In some embodiments, Software-Defined Network (SDN) components are integrated into the testbed network infrastructure to provide configurability and flexibility in setting up and configuring data collector nodes 450 for network traffic and device status generated during experimentation. For example, control logic may govern the forwarding behavior of monitored network switching elements on a per node basis. Said control creates and maintains a view of the network state and provides an API upon which analytics applications may access a view of the network state during testbed experimentation. Said SDN may comprise any protocol known in the art, such as OpenFlow.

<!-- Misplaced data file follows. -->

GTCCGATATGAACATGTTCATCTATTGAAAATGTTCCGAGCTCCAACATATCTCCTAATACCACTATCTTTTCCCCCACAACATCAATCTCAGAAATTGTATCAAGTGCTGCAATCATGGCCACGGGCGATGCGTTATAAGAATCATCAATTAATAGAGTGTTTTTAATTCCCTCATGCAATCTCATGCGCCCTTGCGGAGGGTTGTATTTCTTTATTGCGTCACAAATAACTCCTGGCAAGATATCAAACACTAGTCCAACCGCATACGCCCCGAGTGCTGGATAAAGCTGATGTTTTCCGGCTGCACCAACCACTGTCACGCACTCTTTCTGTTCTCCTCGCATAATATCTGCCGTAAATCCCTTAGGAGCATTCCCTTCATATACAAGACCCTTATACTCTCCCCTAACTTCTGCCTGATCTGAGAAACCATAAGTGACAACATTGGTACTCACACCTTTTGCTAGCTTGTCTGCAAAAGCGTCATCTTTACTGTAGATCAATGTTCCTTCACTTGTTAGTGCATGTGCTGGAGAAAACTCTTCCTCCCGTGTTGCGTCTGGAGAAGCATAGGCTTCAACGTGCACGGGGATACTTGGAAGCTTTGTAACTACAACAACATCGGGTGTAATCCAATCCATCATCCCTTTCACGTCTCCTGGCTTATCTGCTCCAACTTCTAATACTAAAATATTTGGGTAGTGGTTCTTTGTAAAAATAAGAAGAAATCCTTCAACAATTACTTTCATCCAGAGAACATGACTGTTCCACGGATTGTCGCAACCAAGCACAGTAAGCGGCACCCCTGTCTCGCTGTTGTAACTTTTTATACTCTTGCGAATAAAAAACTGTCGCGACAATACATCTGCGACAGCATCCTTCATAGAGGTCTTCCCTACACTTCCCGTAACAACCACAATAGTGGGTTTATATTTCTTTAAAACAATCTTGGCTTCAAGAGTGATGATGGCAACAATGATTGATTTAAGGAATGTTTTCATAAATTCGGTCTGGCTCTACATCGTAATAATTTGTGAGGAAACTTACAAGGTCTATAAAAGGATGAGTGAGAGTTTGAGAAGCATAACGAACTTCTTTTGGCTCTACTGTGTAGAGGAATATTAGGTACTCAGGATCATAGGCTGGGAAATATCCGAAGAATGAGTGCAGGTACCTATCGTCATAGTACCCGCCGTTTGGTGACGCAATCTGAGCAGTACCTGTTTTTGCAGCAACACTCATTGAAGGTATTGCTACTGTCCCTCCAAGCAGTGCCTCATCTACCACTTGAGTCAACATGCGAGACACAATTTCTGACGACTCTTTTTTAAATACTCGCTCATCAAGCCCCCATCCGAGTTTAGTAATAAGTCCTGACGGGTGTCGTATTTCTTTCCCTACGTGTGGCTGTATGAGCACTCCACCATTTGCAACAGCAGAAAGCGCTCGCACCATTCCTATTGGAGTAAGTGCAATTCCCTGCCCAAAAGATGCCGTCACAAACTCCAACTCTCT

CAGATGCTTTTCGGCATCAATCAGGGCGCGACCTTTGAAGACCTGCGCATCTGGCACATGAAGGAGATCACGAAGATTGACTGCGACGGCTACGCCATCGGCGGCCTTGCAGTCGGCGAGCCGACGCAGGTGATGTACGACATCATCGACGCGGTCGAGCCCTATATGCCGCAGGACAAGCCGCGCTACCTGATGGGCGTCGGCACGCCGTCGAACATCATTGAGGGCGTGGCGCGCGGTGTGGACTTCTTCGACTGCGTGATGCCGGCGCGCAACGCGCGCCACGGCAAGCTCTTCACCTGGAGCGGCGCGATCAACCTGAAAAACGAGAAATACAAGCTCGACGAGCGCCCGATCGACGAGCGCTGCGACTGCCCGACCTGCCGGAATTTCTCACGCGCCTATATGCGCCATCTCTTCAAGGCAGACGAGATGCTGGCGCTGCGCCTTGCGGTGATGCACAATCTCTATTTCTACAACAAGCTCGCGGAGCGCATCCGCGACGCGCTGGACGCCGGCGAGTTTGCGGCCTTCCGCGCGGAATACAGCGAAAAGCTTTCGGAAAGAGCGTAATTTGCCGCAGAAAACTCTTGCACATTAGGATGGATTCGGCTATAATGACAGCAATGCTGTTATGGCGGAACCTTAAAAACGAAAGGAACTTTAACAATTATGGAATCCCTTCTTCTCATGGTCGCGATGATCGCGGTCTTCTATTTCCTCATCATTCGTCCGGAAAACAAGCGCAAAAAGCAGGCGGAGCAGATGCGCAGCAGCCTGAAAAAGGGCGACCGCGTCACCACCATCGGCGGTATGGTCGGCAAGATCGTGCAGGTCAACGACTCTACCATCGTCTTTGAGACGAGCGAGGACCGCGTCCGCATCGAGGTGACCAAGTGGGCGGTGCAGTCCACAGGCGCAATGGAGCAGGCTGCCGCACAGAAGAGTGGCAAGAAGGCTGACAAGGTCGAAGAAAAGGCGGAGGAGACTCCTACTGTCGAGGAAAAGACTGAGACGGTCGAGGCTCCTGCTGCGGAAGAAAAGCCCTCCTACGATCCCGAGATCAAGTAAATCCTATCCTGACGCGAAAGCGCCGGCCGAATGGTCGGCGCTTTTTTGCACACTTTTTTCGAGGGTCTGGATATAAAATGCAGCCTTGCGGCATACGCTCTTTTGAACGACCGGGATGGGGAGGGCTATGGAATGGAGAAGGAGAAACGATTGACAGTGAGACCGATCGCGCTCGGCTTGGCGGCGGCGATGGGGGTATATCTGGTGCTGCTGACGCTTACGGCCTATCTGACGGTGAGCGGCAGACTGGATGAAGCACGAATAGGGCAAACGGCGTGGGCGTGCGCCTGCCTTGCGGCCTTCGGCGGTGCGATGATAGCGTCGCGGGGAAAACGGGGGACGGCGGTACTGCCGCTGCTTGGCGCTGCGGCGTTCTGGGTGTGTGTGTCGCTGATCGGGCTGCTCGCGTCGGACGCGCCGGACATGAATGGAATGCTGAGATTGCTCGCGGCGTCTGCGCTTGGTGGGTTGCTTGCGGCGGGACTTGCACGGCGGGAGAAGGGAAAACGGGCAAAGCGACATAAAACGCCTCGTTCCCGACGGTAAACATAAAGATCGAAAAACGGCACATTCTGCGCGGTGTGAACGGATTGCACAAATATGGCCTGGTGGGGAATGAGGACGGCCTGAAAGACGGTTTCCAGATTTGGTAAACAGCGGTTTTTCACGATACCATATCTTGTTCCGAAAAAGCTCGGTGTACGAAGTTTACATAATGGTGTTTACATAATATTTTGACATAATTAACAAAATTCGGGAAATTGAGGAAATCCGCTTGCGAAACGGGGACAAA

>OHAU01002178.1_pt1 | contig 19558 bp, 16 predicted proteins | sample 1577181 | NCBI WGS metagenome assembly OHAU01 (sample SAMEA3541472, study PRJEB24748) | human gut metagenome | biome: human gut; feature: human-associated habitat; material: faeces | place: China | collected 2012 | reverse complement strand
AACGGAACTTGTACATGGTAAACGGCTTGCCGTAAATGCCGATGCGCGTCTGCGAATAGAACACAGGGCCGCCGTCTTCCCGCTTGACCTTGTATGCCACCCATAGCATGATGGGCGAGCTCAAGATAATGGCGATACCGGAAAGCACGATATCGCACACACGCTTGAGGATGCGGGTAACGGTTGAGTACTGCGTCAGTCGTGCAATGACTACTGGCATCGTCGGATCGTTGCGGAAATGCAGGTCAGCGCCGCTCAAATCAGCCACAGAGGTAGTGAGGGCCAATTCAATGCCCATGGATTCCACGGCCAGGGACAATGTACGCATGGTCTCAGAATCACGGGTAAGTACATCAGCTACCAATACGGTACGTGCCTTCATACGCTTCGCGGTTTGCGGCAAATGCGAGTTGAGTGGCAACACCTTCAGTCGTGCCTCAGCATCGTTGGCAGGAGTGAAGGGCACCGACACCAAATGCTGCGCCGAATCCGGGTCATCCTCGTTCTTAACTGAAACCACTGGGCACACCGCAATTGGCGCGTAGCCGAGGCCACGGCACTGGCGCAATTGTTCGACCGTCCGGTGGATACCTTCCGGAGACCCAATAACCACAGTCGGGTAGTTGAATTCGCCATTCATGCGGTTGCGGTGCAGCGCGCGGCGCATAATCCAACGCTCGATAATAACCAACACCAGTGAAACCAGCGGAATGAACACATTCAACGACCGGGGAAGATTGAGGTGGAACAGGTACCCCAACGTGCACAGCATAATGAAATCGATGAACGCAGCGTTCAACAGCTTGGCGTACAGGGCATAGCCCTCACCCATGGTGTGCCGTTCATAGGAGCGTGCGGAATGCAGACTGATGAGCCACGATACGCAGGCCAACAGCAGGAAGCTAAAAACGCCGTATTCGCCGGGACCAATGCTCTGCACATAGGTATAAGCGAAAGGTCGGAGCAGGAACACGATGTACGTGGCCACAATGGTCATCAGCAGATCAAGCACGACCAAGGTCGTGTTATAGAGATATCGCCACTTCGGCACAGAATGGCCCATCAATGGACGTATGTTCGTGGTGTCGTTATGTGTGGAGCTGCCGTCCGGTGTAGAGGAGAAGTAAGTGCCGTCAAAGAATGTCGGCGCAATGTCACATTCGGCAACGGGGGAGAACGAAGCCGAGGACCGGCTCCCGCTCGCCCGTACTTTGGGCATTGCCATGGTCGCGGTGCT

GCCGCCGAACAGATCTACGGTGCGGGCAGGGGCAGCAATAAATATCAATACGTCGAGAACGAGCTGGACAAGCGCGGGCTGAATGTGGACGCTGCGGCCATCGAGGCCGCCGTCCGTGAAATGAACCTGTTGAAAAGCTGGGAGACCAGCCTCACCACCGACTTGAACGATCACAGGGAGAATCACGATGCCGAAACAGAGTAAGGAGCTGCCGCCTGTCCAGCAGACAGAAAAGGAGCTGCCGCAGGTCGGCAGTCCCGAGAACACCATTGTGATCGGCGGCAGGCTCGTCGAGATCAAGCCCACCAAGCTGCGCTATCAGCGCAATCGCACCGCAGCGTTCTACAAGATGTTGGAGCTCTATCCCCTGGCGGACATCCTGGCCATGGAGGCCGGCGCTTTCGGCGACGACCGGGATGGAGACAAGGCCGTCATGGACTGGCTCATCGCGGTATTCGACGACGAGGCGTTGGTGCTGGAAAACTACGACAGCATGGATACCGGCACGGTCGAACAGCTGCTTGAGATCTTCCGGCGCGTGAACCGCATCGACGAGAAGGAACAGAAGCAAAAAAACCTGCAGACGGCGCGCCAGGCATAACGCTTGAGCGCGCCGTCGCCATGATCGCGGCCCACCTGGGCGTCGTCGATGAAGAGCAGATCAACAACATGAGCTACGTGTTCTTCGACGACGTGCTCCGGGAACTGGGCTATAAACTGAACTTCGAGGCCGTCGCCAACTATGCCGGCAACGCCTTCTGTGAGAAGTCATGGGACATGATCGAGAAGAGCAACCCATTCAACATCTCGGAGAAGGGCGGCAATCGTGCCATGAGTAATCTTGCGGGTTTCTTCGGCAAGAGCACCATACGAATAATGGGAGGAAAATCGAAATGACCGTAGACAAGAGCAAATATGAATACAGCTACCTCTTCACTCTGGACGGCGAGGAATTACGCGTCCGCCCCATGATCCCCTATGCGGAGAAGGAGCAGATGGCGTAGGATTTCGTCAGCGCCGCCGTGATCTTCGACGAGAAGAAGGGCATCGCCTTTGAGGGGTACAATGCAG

FIG. 5 is an illustration of a computing device to utilize an embodiment of the disclosure. Platform 500 may be used to execute any portion of the network testbed creation and validation execution environments described above. Platform 500 as illustrated includes bus or other internal communication means 515 for communicating information, and processor 510 coupled to bus 515 for processing information. The platform further comprises random access memory (RAM) or other volatile storage device 550 (alternatively referred to herein as main memory), coupled to bus 515 for storing information and instructions to be executed by processor 510. Main memory 550 also may be used for storing temporary variables or other intermediate information during execution of instructions by processor 510. Platform 500 also comprises read only memory (ROM) and/or static storage device 520 coupled to bus 515 for storing static information and instructions for processor 510, and data storage device 525 such as a magnetic disk, optical disk and its corresponding disk drive, or a portable storage device (e.g., a universal serial bus (USB) flash drive, a Secure Digital (SD) card). Data storage device 525 is coupled to bus 515 for storing information and instructions.